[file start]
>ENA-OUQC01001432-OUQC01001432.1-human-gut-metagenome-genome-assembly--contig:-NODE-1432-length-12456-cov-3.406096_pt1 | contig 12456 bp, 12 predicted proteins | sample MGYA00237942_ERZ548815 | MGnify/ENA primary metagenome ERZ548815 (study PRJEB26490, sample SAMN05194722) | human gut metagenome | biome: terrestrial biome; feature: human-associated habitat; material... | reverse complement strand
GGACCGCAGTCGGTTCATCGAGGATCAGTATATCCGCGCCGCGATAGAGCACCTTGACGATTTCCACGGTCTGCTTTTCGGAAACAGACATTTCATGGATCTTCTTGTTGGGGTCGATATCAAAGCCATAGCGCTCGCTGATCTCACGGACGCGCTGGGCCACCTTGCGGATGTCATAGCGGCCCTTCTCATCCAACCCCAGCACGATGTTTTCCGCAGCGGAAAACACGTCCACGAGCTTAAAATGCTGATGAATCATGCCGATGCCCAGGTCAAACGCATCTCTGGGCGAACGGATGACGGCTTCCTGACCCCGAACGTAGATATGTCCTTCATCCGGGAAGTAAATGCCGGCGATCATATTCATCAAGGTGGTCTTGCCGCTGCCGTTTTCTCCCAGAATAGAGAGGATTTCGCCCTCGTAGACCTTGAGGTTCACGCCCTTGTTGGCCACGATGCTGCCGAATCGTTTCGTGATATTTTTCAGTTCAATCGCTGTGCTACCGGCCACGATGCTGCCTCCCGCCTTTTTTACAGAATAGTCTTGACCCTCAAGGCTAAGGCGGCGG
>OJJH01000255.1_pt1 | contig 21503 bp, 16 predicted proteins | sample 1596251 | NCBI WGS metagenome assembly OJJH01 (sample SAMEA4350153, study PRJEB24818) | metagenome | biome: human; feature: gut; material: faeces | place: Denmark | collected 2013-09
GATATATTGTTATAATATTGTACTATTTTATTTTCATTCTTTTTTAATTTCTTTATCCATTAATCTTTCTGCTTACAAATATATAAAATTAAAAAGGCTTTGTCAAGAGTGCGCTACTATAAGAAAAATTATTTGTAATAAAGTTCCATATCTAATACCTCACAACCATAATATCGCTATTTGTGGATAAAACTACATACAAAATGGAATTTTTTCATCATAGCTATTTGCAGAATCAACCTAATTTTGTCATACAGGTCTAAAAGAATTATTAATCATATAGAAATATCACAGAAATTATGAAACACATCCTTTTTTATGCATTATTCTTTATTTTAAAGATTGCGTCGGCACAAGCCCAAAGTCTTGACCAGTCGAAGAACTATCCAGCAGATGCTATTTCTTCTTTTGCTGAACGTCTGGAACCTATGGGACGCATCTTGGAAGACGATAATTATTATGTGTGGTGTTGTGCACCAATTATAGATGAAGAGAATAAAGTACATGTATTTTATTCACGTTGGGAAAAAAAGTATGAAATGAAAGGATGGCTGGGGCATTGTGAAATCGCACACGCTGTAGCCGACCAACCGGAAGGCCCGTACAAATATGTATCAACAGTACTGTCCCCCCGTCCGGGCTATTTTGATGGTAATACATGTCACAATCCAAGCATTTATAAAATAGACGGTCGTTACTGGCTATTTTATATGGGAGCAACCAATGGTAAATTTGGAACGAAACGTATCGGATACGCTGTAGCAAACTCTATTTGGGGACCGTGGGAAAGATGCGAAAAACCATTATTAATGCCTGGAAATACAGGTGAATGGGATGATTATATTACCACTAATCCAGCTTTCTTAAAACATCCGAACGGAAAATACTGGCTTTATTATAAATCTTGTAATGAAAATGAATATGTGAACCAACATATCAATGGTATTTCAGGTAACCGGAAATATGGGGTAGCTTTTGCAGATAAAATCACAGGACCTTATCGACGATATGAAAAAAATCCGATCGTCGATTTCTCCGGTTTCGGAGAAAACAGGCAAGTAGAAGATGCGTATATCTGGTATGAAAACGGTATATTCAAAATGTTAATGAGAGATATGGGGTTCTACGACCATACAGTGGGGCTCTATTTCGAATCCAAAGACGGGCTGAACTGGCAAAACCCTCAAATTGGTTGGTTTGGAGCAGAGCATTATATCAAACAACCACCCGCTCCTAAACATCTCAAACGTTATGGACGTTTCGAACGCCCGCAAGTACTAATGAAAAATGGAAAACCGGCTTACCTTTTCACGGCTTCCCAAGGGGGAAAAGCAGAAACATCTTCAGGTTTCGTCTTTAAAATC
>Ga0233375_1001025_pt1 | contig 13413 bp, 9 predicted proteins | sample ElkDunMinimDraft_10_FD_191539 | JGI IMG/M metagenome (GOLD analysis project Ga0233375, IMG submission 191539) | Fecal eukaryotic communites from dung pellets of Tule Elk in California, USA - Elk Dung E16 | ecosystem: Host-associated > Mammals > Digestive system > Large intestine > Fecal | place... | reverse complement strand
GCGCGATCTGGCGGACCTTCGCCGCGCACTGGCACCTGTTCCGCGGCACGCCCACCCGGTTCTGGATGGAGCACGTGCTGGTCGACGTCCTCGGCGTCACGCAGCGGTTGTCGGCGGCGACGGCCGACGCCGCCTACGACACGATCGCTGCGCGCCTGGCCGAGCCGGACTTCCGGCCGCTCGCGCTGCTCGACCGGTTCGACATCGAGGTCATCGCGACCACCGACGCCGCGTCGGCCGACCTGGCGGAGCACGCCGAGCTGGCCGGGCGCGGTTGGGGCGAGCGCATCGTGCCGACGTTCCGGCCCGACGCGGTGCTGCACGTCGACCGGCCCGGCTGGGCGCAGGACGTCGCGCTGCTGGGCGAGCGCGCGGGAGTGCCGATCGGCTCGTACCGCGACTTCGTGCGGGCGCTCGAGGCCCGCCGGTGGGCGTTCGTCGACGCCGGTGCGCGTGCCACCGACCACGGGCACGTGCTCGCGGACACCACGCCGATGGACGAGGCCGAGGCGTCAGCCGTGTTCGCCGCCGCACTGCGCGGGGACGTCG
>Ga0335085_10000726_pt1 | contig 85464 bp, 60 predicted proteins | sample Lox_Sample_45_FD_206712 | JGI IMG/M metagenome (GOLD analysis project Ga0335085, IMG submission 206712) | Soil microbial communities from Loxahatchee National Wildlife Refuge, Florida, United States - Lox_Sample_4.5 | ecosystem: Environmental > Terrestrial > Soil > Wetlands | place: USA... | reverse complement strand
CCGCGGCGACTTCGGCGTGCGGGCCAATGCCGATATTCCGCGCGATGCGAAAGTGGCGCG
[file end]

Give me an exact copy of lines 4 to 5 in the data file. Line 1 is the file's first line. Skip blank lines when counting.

GATATATTGTTATAATATTGTACTATTTTATTTTCATTCTTTTTTAATTTCTTTATCCATTAATCTTTCTGCTTACAAATATATAAAATTAAAAAGGCTTTGTCAAGAGTGCGCTACTATAAGAAAAATTATTTGTAATAAAGTTCCATATCTAATACCTCACAACCATAATATCGCTATTTGTGGATAAAACTACATACAAAATGGAATTTTTTCATCATAGCTATTTGCAGAATCAACCTAATTTTGTCATACAGGTCTAAAAGAATTATTAATCATATAGAAATATCACAGAAATTATGAAACACATCCTTTTTTATGCATTATTCTTTATTTTAAAGATTGCGTCGGCACAAGCCCAAAGTCTTGACCAGTCGAAGAACTATCCAGCAGATGCTATTTCTTCTTTTGCTGAACGTCTGGAACCTATGGGACGCATCTTGGAAGACGATAATTATTATGTGTGGTGTTGTGCACCAATTATAGATGAAGAGAATAAAGTACATGTATTTTATTCACGTTGGGAAAAAAAGTATGAAATGAAAGGATGGCTGGGGCATTGTGAAATCGCACACGCTGTAGCCGACCAACCGGAAGGCCCGTACAAATATGTATCAACAGTACTGTCCCCCCGTCCGGGCTATTTTGATGGTAATACATGTCACAATCCAAGCATTTATAAAATAGACGGTCGTTACTGGCTATTTTATATGGGAGCAACCAATGGTAAATTTGGAACGAAACGTATCGGATACGCTGTAGCAAACTCTATTTGGGGACCGTGGGAAAGATGCGAAAAACCATTATTAATGCCTGGAAATACAGGTGAATGGGATGATTATATTACCACTAATCCAGCTTTCTTAAAACATCCGAACGGAAAATACTGGCTTTATTATAAATCTTGTAATGAAAATGAATATGTGAACCAACATATCAATGGTATTTCAGGTAACCGGAAATATGGGGTAGCTTTTGCAGATAAAATCACAGGACCTTATCGACGATATGAAAAAAATCCGATCGTCGATTTCTCCGGTTTCGGAGAAAACAGGCAAGTAGAAGATGCGTATATCTGGTATGAAAACGGTATATTCAAAATGTTAATGAGAGATATGGGGTTCTACGACCATACAGTGGGGCTCTATTTCGAATCCAAAGACGGGCTGAACTGGCAAAACCCTCAAATTGGTTGGTTTGGAGCAGAGCATTATATCAAACAACCACCCGCTCCTAAACATCTCAAACGTTATGGACGTTTCGAACGCCCGCAAGTACTAATGAAAAATGGAAAACCGGCTTACCTTTTCACGGCTTCCCAAGGGGGAAAAGCAGAAACATCTTCAGGTTTCGTCTTTAAAATC
>Ga0233375_1001025_pt1 | contig 13413 bp, 9 predicted proteins | sample ElkDunMinimDraft_10_FD_191539 | JGI IMG/M metagenome (GOLD analysis project Ga0233375, IMG submission 191539) | Fecal eukaryotic communites from dung pellets of Tule Elk in California, USA - Elk Dung E16 | ecosystem: Host-associated > Mammals > Digestive system > Large intestine > Fecal | place... | reverse complement strand